The Chronicle of Higher Education and other prominent periodicals have been talking about the precarious rise of grade inflation for more than two decades now. Article after article and story after story has shown professors at elite and public institutions lowering their standards and bending into advanced yoga positions to give students higher grades than they’ve earned. All to ensure a minimum of contention over grades and maximum scores in student evaluations of their courses.
But what of the many professors who don’t want to lower their standards but so far, who can’t ignore a student’s lack of attendance or participation, their late assignments or attempts at plagiarism? For those college instructors, they can expect more grief and stupid ass excuses from students, not to mention lower evaluation scores.
For tenured professors, particularly those at research universities, this doesn’t matter at all. For some tenure-track professors, instructors at teaching-focused liberal arts colleges, and the army of adjuncts that are the majority of instructors at the college level, this could mean the difference between steady employment and homelessness. It’s a sad situation when folks aren’t secure enough in their jobs to actually do the most difficult parts of their jobs, to evaluate a student’s performance accurately and to confront students whenever they violate an academic code of conduct.
It was part of the deal that I made with myself when I began teaching my own sections and then course as a graduate student twenty years ago at the University of Pittsburgh. To be fair and flexible, to be tough when necessary, but to be compassionate when the circumstances called for it. For the vast majority of the 2,000 or so high school, undergraduate and graduate students I’ve taught since ’92, that has been a workable philosophy. It’s even gotten me the occasional praise and recognition for being a very good professor.
Of course, I faced the occasional student who complained to me about their grade. Most of those students were C students looking for a C+ or a B, or a B+/A- student hoping for an A. Really, prior to my current faculty position, I had only had three complaints of any major consequence. One was from a student who managed to never show up for my US History to 1877 sections the spring semester of ’93, who failed the final exam so badly that I let him get away with his attempts at cheating — his cheat notes were that bad!
The other two came from two students in my History of American Education graduate course in the summer of ’98 at Duquesne University. One thought that someone as young (and as Black) as me could give her a grade lower than an A, while another harassed me with emails for a month because her A- in my course ruined her 4.0 average. Though an adjunct, I stood my ground, knowing that I had the support of my department chair.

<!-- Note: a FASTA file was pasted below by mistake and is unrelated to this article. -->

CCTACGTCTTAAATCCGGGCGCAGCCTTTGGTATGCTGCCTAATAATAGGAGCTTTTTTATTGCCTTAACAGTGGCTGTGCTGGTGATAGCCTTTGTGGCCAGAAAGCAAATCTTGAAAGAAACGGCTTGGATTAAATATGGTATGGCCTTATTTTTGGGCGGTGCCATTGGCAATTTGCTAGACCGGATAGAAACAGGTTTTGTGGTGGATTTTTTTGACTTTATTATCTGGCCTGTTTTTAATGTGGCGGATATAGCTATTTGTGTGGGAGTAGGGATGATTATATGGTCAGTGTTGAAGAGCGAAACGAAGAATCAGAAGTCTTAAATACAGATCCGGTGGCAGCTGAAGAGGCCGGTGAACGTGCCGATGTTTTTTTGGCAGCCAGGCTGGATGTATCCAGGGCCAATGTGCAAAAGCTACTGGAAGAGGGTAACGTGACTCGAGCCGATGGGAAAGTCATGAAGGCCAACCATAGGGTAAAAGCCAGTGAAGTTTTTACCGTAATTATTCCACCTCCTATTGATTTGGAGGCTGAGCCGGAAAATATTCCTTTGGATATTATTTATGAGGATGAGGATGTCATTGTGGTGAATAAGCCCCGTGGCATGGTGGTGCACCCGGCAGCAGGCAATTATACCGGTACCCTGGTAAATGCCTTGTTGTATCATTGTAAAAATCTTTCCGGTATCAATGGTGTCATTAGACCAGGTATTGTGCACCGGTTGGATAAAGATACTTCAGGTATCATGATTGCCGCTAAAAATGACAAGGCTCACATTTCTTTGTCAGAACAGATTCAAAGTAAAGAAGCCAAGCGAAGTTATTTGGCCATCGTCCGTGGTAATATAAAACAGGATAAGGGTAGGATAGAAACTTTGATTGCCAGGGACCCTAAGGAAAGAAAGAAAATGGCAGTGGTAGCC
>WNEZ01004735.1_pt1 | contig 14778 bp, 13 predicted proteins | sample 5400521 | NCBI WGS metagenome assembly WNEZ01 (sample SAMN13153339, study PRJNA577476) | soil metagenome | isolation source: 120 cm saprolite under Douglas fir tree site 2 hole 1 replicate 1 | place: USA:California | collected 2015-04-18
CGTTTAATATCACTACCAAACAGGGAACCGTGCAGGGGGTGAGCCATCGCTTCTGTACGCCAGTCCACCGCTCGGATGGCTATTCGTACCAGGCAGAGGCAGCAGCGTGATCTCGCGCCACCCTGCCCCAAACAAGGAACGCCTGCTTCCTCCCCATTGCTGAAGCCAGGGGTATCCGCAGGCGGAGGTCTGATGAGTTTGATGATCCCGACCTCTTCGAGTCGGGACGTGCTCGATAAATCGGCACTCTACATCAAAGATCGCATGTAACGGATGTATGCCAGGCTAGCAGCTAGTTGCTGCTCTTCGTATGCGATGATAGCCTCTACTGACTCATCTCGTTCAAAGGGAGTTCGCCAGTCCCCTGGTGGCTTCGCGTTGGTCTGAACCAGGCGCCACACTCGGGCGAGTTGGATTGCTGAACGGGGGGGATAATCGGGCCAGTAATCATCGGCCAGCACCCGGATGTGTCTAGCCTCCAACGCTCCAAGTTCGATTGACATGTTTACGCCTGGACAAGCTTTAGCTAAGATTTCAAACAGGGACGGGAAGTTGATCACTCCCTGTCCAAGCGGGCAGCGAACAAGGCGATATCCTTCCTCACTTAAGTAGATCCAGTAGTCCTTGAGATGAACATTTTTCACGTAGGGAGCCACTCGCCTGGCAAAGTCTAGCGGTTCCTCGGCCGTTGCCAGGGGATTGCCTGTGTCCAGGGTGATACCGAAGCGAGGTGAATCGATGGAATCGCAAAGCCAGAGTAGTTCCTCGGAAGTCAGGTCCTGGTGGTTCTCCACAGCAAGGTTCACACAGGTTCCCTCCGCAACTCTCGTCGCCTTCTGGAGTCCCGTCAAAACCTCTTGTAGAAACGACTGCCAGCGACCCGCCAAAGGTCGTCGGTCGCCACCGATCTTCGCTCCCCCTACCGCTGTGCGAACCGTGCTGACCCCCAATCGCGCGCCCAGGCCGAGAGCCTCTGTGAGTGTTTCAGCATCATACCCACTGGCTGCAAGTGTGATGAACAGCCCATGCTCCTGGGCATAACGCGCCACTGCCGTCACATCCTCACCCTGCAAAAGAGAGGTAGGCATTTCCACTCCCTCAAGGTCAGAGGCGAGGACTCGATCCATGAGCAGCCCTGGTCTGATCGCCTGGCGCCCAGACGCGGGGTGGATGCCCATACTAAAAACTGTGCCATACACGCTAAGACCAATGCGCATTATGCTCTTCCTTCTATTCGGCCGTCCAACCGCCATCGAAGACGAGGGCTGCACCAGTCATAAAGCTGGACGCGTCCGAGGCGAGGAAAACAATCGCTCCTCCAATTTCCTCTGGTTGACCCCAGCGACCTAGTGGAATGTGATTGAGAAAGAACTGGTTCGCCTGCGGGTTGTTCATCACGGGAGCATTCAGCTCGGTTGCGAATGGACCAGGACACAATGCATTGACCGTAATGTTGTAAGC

Since starting my current teaching position in January ’08, I’ve faced a couple of dozen situations in which students have complained about their grades. I think I’ve only taught three courses out of about twenty in the past four years in which I haven’t fielded any complaints from students about their grades.
Most of these complaints have been really ones about me not accepting every cockamamie excuse for a late assignment or plagiarism. Excuses like their Internet or their access to the university’s online classroom platform being down. Or not knowing that cutting and pasting ten pages’ worth of other people’s words for a ten-page history research paper was in fact blatant plagiarism. Or that their jobs, last-minute deployments (which were hardly last-minute), children (who in many cases were teenagers), three car accidents in two weeks or other life challenges managed to get in the way of them submitting multiple assignments on time, even with extensions. But somehow, when I’ve held these students accountable and assigned an appropriate grade, I’m the bad guy.
That the students I teach these days are technically adult learners (I say “technically” because they don’t act like adults when they complain about their grading) actually makes this matter worse. Whether in the military, married with children, or working a full-time job, these students in their twenties, thirties and older tend to complain, beg, threaten me and then beg again. It’s exhausting to constantly have to persuade students to read my syllabus in order to make them understand that the rules and rubrics I’ve laid out are the reasons for their F, D, C or B.
But no matter the vitriol I provoke from assigning a grade, I also have to be careful in my language, emotions and tone. That is the reality that is teaching in many higher education institutions today. It is unfortunate, for there are many students who don’t understand that being a student requires being a responsible and ethical adult. Whether seventeen or seventy, whining, complaining and threatening your professor for a higher grade is completely unacceptable, and deserves at least a little sarcasm in response.